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How psychedelic-assisted therapies can be more effective




Therapy session

In just a few years, psychedelic-assisted therapy, using controlled substances such as ketamine, MDMA and psilocybin (the psychoactive compound found in magic mushrooms), has gone from relative obscurity to the furthest edges of mainstream medical acceptance. Clinical studies have shown that its medical use can have positive effects on patients with depression posttraumatic stress disorder. Sometimes these treatments prove effective where other, more widely prescribed medications fall short. But new research suggests that close connections with a trained therapist are a key element that contributes to effective psychedelic treatment, especially psilocybin.

[Related: 4 visionaries on the history and future of psychedelic medicine ]

a increasing interest in therapeutic use of psychedelics has promoted one growing industry of startups specialized in treatments. From today, according to the psychedelics industry tracker Psilocybin Alpha, more than 50 publicly traded companies currently offer psychedelic therapy (mostly ketamine) and psychedelic retreats. Still, the exact ways these companies administer psychedelics can vary widely. While some require patients to consume or inject the substance in the presence of a trained doctor, others rely on loose pandemic-era health regulations to enable the disease. Patients take the medications at home, usually in the form of pills and lozenges. The latter method may entail risks. In some cases, the Federal Drug Administration, which has yet to be approved psychedelic drugs for therapy, claims it has received reports of patients experiencing adverse health effects after taking medically prescribed ketamine at home without doctor supervision. There are currently no legal at-home psilocybin treatments available, but individuals in Oregon have been able to start by entering the complex last year without a prescription.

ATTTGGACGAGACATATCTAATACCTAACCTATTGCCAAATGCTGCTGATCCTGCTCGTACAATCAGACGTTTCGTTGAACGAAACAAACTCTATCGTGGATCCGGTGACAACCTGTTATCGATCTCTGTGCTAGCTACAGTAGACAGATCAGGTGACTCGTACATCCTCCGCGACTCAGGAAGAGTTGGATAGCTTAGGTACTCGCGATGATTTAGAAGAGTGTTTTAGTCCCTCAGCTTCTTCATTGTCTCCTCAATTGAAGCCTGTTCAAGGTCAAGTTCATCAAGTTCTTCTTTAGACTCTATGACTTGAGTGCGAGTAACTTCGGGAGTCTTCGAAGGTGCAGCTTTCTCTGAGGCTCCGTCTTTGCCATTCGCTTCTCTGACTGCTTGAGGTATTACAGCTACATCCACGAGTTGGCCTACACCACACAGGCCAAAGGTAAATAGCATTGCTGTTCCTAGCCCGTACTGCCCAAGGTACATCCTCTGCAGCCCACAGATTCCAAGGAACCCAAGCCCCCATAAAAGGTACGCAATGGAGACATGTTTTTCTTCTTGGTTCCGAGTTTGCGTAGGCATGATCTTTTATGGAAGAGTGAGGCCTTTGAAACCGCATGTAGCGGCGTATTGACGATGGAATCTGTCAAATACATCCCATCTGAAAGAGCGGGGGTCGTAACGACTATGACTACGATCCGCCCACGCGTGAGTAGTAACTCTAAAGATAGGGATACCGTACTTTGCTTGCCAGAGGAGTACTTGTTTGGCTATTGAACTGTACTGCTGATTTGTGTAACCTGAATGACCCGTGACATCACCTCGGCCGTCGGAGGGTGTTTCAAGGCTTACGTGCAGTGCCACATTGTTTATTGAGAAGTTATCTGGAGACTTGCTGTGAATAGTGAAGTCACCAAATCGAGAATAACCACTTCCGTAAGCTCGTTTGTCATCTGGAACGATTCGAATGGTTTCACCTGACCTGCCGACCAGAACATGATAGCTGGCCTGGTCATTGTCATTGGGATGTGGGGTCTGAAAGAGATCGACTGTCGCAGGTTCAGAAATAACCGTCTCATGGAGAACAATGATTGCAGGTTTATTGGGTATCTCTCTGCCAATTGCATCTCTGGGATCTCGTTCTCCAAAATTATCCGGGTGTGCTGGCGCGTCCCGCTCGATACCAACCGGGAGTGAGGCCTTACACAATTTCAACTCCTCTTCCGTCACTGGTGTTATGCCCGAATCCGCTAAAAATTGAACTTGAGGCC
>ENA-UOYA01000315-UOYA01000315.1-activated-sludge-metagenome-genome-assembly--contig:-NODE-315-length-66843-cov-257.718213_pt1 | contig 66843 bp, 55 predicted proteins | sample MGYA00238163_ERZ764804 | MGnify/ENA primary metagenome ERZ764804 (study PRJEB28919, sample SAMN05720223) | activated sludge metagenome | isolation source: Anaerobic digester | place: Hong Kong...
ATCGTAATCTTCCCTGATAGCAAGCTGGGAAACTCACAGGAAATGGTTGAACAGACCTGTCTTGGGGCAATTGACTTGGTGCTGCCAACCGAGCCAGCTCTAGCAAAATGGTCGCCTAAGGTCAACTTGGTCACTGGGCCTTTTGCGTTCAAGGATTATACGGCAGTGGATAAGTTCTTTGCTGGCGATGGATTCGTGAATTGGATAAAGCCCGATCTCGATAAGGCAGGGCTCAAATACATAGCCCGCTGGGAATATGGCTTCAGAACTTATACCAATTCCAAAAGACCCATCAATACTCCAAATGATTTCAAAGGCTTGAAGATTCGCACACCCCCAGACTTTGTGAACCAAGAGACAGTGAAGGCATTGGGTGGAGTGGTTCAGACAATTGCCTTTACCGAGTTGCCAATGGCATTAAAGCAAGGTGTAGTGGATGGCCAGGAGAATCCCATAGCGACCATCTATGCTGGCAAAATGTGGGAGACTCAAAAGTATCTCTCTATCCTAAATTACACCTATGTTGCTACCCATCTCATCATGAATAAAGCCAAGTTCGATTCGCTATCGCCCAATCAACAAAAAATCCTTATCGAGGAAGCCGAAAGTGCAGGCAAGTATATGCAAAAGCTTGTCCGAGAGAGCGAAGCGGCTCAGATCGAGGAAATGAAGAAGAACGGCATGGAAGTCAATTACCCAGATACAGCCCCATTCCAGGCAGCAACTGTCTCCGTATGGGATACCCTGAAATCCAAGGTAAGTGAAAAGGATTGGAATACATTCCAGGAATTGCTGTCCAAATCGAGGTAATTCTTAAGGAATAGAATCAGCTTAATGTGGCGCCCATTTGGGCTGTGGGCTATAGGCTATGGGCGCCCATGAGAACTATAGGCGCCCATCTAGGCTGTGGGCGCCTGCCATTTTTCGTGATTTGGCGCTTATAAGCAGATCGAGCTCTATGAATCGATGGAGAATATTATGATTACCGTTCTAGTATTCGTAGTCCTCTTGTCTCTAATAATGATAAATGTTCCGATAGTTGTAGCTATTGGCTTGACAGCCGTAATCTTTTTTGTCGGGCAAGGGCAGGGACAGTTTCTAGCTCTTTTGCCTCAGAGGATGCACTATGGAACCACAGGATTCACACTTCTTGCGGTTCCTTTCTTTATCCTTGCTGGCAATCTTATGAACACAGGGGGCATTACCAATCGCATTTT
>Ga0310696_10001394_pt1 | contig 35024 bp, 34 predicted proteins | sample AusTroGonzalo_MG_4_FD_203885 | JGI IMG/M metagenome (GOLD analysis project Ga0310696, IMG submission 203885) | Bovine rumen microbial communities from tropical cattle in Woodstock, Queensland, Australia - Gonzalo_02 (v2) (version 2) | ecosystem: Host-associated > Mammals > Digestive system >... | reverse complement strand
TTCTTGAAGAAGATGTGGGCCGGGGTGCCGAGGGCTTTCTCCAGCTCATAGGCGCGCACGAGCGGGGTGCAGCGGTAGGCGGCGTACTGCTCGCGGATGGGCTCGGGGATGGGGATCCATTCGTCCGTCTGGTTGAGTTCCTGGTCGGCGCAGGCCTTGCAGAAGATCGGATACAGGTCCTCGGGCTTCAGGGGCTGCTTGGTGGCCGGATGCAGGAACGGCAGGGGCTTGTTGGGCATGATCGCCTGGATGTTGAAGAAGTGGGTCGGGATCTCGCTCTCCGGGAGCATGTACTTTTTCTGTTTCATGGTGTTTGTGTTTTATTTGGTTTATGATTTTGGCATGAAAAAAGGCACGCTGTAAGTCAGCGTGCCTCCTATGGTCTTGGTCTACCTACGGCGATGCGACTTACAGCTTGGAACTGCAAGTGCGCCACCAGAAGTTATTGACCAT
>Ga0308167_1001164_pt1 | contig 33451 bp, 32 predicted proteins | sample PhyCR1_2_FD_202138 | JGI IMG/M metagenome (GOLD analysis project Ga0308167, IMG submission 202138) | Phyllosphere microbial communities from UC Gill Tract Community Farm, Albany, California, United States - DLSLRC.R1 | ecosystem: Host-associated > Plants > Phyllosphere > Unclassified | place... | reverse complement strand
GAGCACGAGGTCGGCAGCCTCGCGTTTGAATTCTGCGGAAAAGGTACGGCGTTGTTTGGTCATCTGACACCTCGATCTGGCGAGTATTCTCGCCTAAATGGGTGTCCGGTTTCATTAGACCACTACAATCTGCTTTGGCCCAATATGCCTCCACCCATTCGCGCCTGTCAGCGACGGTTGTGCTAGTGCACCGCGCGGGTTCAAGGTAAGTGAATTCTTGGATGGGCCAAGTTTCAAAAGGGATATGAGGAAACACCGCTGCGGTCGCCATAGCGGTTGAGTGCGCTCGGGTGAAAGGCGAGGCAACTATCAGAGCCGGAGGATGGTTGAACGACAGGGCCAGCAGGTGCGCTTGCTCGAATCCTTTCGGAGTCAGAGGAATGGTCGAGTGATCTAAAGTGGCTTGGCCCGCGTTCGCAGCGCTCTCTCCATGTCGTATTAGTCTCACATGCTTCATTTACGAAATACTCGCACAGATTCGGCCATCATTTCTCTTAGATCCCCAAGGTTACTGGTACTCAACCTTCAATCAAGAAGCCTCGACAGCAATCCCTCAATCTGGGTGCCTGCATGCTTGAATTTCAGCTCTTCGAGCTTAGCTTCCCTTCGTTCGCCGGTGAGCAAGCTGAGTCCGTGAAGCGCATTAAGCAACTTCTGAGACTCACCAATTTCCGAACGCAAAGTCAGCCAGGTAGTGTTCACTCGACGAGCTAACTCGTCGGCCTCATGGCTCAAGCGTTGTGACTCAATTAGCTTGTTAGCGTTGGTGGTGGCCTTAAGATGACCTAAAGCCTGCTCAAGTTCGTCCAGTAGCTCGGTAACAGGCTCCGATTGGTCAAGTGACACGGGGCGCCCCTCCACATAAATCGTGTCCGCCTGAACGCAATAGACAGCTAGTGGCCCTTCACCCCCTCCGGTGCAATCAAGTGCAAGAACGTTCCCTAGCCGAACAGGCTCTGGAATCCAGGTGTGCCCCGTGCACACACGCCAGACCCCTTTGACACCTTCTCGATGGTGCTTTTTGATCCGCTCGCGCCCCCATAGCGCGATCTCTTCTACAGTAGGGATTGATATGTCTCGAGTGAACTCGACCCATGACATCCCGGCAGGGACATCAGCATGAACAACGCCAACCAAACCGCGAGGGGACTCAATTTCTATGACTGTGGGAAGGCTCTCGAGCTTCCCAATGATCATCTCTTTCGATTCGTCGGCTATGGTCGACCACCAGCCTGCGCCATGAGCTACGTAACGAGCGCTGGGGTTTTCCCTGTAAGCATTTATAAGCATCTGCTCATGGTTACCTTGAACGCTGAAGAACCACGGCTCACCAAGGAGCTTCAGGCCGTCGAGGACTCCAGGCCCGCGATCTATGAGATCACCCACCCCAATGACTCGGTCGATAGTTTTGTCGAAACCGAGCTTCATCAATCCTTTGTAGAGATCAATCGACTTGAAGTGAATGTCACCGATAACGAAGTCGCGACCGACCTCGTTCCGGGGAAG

A new study published in the magazine PLOS ONE This week suggests that strong relationships between patients and their therapists may play a crucial role in determining whether or not psychedelic-assisted therapy can be useful as a treatment for depression. The study, which analyzed a 2021 clinical trial involving 24 patients who used psilocybin-assisted therapy to treat major depression, found that participants with a stronger self-reported bond with their therapist were more likely to experience depression over the course of the time to report a decrease in depression.